The Motion Picture Association of America Inc (MPAA) chairman/CEO and former US Senator will address attendees at the 2011 SMPTE Annual Technical Conference & Exposition later this month.
Chris Dodd (pictured) will address an SMPTE conference luncheon at 12.45pm on 26 October at the Hollywood Renaissance Hotel & Spa, and will examine the impact of digital content theft on workers and businesses in the entertainment industry.
Looking forward to his session, Dodd remarked: “The movie and the TV industries aren’t just about big studios and stars. More than 2.2 million hard-working, middle-class people in all 50 states depend on the entertainment industry for their jobs. They work behind the scenes in production, and in small businesses like equipment rental, transportation, construction and food service. Millions more people work in theatres, video stores, retail, restaurants and other businesses that depend on entertainment. For all of these workers and their families, content theft means declining incomes, lost jobs and reduced health and retirement benefits.”
Pete Ludé, SMPTE president, added: “We are thrilled to have Senator Dodd address the 2011 SMPTE Annual Technical Conference. Our attendees are on the front lines of creating the technologies that help protect the creative product of the MPAA’s members, let consumers experience in new ways, and form the basis for entirely new business models that will help the industry thrive.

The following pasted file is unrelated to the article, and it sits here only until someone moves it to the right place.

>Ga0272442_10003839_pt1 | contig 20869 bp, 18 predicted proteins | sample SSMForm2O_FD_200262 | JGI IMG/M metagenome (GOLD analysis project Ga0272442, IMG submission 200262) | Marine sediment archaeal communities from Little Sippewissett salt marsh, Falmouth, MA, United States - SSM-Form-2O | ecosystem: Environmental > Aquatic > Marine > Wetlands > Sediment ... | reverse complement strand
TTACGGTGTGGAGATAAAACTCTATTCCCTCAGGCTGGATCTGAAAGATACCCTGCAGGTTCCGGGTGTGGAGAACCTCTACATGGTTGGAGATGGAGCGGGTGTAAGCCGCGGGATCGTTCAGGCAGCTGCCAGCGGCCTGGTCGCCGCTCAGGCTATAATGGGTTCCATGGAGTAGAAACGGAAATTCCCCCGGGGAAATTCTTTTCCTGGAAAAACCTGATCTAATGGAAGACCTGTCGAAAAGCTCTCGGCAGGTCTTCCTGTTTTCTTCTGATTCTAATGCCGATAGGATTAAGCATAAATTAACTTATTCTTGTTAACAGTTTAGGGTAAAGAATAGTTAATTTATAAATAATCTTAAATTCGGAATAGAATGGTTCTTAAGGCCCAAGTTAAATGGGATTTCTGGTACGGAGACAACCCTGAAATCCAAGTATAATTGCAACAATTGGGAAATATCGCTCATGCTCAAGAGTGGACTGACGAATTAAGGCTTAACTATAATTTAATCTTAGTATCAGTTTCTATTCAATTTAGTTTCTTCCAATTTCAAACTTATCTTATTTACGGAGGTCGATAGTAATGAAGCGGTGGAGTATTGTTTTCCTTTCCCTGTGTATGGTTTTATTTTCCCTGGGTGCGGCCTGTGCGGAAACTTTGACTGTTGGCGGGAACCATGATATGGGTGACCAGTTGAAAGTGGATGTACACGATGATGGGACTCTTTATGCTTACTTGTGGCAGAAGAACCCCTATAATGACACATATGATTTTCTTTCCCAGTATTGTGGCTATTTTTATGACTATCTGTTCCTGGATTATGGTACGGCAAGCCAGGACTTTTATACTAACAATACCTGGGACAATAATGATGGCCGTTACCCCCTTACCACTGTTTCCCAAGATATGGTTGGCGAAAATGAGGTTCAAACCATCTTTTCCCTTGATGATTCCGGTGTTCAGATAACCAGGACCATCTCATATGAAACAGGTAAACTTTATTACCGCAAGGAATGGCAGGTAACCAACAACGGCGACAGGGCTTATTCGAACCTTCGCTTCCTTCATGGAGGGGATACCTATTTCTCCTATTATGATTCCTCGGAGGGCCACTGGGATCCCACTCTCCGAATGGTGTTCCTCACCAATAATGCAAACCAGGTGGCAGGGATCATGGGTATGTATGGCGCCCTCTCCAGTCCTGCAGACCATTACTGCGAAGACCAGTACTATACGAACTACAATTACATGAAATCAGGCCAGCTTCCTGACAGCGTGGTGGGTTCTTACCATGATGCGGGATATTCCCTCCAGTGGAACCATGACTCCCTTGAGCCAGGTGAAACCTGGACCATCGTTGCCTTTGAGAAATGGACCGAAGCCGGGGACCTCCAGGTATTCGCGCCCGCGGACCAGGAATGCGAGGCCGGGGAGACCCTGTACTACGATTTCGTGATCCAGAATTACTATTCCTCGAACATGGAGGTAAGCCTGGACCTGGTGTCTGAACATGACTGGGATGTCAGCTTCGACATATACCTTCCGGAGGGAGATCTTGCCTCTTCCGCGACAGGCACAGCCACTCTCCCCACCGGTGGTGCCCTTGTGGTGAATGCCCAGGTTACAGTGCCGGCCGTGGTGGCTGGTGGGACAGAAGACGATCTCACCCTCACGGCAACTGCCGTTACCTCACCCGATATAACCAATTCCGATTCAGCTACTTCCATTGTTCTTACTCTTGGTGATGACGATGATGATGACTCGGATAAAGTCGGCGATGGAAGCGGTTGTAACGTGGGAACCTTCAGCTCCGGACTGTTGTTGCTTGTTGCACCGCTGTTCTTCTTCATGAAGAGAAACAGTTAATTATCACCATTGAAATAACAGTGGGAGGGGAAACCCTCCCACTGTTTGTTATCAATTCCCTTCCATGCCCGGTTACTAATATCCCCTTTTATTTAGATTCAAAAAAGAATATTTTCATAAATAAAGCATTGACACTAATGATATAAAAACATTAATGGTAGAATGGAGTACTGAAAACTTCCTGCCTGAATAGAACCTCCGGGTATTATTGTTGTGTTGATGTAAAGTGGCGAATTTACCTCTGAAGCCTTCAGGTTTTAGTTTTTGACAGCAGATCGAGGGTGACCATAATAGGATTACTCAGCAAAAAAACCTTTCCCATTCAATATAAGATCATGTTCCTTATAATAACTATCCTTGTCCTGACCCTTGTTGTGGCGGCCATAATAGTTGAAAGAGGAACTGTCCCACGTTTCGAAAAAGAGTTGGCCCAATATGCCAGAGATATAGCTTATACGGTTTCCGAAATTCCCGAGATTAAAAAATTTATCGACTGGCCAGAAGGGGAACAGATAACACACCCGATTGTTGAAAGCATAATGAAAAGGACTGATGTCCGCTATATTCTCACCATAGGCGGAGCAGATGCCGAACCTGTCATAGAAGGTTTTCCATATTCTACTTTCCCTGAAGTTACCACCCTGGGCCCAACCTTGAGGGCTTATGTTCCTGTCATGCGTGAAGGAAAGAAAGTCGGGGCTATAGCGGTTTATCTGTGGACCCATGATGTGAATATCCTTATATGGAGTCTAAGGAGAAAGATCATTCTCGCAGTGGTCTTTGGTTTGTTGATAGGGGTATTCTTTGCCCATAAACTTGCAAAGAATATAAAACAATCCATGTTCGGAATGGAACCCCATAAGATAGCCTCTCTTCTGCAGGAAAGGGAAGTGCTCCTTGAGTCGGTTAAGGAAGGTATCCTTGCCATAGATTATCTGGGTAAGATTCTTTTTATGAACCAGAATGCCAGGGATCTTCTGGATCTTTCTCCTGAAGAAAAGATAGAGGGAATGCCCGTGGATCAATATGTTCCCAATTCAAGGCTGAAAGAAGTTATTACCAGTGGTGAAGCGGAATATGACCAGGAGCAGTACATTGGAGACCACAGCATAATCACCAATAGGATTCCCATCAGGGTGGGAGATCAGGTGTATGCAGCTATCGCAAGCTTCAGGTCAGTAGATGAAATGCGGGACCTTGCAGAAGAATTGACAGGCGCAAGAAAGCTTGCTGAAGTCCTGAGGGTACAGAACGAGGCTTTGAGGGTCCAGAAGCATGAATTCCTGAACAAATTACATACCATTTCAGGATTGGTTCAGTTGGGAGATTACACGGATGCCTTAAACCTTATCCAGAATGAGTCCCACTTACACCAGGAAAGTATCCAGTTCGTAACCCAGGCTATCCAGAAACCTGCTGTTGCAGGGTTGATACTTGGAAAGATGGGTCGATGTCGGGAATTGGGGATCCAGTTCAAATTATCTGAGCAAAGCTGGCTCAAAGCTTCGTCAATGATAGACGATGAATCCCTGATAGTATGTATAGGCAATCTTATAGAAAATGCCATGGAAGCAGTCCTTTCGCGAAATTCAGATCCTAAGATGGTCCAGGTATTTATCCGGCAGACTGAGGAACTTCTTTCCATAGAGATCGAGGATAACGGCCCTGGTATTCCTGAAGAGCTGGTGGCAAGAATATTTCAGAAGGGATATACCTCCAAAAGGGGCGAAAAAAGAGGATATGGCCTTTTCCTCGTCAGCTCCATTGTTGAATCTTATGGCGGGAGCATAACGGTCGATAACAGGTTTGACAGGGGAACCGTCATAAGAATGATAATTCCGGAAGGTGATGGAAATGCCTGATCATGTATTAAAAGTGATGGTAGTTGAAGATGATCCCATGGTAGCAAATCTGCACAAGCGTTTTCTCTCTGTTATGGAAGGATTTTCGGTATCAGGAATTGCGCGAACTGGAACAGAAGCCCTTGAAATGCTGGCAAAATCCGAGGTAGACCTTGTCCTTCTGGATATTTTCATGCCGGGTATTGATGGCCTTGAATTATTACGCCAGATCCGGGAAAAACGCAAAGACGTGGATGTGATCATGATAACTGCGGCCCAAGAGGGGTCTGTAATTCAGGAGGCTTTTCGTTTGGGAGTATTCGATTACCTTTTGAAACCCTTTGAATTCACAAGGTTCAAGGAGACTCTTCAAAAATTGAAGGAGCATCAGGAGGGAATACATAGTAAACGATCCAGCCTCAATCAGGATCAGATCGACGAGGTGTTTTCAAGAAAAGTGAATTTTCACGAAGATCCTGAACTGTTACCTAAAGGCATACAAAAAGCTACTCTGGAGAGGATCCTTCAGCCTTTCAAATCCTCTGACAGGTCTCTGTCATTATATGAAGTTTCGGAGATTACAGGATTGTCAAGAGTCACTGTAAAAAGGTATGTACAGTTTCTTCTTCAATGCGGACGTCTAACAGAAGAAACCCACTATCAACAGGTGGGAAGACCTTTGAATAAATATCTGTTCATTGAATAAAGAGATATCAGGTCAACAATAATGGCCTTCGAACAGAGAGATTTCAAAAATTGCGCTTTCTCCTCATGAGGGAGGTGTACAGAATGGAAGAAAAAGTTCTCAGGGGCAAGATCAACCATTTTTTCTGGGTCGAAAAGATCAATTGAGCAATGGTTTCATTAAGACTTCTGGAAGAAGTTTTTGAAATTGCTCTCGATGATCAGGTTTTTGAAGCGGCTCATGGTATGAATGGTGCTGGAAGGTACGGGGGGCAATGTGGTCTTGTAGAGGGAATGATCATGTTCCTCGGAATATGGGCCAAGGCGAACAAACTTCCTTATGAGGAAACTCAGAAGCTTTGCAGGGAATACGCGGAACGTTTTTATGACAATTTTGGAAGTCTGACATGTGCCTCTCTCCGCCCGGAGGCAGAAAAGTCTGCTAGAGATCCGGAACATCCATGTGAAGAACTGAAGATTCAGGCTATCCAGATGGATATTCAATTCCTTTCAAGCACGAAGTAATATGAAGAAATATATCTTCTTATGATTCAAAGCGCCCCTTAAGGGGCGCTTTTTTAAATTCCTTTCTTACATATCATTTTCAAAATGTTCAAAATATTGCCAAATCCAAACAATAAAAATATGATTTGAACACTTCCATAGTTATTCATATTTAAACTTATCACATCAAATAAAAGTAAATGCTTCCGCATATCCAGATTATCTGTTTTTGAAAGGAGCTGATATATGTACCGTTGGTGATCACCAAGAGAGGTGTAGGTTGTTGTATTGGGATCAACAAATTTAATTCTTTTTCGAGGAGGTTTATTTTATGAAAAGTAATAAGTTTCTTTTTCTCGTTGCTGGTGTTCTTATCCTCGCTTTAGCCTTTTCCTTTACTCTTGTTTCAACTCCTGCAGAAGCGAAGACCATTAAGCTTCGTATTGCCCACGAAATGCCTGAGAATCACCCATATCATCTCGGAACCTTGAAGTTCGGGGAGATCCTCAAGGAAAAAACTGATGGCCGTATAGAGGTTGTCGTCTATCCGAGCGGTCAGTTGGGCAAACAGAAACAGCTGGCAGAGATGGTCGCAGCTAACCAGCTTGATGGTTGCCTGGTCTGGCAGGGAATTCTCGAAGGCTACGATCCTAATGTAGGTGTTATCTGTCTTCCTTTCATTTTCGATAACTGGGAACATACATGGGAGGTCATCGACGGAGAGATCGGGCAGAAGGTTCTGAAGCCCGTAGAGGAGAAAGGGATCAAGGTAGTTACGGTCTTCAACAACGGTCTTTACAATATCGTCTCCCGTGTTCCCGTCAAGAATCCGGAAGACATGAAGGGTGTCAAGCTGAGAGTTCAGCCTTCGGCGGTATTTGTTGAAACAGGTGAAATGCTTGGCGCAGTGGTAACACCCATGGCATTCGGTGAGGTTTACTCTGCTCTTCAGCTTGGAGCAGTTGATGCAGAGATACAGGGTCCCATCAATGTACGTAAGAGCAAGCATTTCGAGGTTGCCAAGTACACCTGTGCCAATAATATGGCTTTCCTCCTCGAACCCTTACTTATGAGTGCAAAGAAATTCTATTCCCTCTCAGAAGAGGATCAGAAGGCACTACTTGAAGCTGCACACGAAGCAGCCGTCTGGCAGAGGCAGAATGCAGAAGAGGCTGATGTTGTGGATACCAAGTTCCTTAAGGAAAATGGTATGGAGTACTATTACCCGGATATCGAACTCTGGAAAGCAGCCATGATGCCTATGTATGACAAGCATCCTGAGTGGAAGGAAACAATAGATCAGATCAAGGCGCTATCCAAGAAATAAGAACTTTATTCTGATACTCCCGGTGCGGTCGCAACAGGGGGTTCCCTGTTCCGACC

“Attendees at the 2011 SMPTE Annual Technical Conference have delivered some of the most incredible technologies for creating entertainment programming and I am honoured to address this gathering to discuss how we must protect it.”
New multi-platform distribution schemes, cloud computing production solutions, new approaches to 3D acquisition and production, and new ways of managing file-based workflows and locating digital media are among the topics set to be covered at this year’s technical conference. Meanwhile, a pre-conference SMPTE Symposium – to be produced in cooperation with the American Society of Cinematographers (ASC) will focus on large-sensor imaging and its impact on creative production workflows.